Either it's all true, as they say it is, or else it was a money- and fame-making scheme, as I will attempt to resolve. There were multiple sources who fed information to Woodward and Bernstein. Woodward and Bernstein either made up or exaggerated the lengths to which they went in order to safely meet with their sources and made it out that there was only one (or one primary) source. They are artful story tellers. They write like edge-of-your seat suspense novelists, and this was their way of getting the chance to do that. Meanwhile, three decades later, after they promise that they're going to reveal the identity of the now-famous Deep Throat, and they are preparing their story, Felt, who is probably one of at least three people who have always suspected that they were Deep Throat, decides to cash in. I think Ford, Rehnquist, and Felt, and probably others, fed information to the reporters, and probably all followed similar protocol for arranging meetings with them. Whether the protocol was invented by Woodward or designed by Felt and passed along by Woodward I don't know. But I think they were going to proclaim either Ford or Rehnquist as Deep Throat, depending on who died first. That way the other two (or more) possibilities would not be able to claim the title. But Felt beat them to the punch, so they had to roll with it. I think that any one of the possible Deep Throat candidates could have been named Deep Throat, and all of them possibly even thought in their heart of hearts that they themselves were in fact Deep Throat but didn't know 100% if they were right. They obviously didn't want to go out on a limb like that and be made a fool if they were wrong. But given his age, and the declared intention of Woodward and Bernstein to announce the identity of Deep Throat after his death, Felt decided to go for it, get a book deal, and make his family rich and legendary. Woodward and Bernstein didn't particularly care, so long as they got their new book and movie deals. Their initial reaction was probably shock and a little disappointment/anger until they realized that it didn't hurt their plan and that they could roll with it if they just worked together to iron out the kinks in the story. If you remember, their only comment after confirming that Felt was Deep Throat was, "We have a lot of work to do."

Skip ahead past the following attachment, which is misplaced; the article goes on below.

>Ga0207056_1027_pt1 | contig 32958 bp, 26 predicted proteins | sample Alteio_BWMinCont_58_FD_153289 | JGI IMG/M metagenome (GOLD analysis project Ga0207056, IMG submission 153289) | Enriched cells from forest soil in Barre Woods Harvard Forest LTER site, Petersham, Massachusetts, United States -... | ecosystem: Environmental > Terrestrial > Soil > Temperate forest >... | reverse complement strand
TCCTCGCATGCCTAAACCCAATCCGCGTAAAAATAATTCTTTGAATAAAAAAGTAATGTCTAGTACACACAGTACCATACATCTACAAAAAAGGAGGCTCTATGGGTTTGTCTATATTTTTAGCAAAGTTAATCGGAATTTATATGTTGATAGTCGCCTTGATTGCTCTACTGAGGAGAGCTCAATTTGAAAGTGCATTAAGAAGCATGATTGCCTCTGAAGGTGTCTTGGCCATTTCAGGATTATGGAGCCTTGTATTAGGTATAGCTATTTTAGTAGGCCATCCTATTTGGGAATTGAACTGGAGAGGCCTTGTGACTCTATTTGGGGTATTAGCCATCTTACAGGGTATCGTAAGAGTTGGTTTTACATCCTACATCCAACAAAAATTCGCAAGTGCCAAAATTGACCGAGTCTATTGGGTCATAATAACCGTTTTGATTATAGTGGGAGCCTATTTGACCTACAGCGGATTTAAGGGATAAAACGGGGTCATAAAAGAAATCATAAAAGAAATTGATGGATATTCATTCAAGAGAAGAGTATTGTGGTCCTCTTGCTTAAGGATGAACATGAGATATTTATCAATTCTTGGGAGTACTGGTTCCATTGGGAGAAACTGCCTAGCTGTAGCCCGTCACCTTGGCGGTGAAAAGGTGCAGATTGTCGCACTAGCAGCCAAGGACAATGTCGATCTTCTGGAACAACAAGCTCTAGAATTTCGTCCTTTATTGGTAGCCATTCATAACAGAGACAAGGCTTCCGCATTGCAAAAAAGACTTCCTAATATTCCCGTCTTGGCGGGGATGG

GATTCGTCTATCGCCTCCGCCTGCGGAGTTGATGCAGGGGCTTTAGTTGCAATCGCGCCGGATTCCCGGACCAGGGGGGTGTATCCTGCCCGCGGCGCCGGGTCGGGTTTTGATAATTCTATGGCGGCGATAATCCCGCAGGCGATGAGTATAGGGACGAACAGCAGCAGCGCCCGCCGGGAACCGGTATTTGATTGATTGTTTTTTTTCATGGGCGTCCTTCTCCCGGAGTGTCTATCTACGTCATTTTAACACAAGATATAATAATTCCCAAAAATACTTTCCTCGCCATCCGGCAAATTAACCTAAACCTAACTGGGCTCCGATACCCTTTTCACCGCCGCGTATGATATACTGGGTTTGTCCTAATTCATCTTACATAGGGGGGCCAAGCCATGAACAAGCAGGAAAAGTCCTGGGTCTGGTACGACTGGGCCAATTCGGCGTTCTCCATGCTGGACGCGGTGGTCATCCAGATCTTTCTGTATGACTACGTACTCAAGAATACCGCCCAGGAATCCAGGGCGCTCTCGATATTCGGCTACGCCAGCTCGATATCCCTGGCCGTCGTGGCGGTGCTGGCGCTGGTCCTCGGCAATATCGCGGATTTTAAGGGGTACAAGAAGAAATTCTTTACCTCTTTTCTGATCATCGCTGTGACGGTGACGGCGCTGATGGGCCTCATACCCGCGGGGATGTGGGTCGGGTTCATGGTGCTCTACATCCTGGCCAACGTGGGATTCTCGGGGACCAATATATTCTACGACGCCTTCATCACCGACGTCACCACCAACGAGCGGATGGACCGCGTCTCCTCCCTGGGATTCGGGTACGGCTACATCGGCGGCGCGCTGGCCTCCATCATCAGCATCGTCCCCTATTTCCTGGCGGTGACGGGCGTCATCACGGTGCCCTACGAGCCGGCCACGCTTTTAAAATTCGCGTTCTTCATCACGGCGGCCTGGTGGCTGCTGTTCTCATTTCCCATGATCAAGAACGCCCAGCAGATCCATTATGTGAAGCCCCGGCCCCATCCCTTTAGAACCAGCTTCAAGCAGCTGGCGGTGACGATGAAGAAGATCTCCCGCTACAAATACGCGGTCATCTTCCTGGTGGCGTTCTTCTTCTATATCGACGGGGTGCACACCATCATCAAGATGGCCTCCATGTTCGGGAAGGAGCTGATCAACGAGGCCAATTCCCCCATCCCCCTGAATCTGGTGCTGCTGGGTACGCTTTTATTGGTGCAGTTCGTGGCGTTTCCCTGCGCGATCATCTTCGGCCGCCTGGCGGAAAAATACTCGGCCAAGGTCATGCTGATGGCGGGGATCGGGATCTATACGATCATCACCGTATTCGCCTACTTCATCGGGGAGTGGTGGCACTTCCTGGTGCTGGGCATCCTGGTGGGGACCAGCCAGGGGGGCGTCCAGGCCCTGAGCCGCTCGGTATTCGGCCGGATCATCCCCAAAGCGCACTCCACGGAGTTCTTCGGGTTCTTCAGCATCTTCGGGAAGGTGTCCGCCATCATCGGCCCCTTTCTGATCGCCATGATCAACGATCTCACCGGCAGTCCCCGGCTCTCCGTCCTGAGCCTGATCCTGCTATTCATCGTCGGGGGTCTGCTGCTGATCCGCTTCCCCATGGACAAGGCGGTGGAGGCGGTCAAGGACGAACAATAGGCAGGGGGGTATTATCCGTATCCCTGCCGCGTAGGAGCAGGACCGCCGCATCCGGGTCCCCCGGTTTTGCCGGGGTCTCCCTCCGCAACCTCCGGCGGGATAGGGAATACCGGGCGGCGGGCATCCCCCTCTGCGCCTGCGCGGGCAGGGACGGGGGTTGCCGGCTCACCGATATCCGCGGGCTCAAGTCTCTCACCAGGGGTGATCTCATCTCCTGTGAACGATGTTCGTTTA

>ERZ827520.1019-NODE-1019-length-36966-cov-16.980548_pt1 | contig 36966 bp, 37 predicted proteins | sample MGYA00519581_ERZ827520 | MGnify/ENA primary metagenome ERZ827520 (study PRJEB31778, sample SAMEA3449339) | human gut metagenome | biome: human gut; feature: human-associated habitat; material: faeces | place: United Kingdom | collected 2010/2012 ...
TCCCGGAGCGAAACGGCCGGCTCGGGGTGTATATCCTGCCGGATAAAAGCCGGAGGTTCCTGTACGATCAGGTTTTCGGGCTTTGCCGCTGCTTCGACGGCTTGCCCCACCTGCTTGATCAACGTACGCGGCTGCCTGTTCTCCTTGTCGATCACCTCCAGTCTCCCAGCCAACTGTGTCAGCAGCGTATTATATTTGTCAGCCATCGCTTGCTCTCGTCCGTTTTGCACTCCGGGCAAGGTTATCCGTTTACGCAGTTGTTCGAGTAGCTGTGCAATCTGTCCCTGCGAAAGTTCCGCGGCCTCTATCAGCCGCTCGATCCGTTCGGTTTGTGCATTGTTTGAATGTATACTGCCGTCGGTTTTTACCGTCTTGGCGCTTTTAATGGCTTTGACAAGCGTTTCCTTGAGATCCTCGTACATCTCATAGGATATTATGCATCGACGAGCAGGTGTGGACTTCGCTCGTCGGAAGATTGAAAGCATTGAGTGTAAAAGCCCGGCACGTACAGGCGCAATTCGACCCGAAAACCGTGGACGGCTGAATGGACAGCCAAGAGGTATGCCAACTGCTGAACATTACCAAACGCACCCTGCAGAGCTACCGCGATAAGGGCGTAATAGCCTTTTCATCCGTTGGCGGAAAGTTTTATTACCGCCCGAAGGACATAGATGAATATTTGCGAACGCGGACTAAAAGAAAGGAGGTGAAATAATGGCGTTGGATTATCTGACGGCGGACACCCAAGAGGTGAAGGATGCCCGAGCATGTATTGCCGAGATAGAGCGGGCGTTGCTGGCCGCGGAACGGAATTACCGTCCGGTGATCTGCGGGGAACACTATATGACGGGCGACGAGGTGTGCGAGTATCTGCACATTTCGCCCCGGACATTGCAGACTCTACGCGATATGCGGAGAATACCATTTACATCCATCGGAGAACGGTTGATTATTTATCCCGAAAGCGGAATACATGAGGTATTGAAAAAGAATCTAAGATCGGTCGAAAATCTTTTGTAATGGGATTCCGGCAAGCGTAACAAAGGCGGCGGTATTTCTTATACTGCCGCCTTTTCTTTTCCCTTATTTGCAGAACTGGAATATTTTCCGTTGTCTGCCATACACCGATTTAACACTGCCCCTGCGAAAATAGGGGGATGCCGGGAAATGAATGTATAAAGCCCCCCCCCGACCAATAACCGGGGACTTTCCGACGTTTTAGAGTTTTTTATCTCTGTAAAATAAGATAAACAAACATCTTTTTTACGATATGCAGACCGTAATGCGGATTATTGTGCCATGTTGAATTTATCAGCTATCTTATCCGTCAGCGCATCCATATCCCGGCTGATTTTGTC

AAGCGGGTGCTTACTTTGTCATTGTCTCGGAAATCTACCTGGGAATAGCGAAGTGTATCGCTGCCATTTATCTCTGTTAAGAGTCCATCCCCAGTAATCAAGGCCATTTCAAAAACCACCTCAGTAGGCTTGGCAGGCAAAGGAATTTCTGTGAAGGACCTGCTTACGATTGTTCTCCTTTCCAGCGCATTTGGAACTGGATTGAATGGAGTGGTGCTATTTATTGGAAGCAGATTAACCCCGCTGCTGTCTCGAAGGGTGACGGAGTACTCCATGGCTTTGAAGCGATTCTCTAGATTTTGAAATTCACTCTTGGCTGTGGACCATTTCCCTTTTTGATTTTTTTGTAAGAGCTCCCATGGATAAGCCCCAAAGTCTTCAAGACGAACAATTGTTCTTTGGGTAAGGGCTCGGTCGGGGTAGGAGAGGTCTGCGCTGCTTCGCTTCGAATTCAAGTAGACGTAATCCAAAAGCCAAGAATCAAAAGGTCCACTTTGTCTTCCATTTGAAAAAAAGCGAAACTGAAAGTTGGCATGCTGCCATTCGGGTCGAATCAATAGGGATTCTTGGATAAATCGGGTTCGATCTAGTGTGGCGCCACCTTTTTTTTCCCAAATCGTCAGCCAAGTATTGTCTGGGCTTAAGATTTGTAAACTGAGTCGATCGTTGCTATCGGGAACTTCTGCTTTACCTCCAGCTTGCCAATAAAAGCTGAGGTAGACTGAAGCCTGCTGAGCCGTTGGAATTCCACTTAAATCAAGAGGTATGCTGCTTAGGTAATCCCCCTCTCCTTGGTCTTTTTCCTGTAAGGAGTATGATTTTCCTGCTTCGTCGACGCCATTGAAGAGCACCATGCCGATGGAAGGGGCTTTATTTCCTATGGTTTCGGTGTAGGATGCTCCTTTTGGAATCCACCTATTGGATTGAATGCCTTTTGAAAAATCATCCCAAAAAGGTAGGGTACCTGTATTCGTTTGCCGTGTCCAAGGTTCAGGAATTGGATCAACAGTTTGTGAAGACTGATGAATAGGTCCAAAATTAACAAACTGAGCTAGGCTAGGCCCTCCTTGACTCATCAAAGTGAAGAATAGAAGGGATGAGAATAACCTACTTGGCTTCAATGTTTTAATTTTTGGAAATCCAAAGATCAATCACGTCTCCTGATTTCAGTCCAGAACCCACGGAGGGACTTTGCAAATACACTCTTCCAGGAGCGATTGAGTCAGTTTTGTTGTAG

Anyway, that's my theory.

What's yours?

Thursday, June 02, 2005

New face


So you may have noticed that I have been playing around with the appearance of my blog. I got sick of everyone else having a cool looking blog but me. I didn't like most of the choices I was given by Blogger and I didn't want to "copy" someone else who had beaten me to one of the "cool" templates.

After some tinkering with the code (which is the first time in a VERY long time that I have touched code, and the first time I have ever done anything in html - this is html, right?), I am satsified for now. I will likely tinker some more in the near future. Maybe I'll get good enough to completely write my own template - who knows?

Any other nasty comments can be forwarded to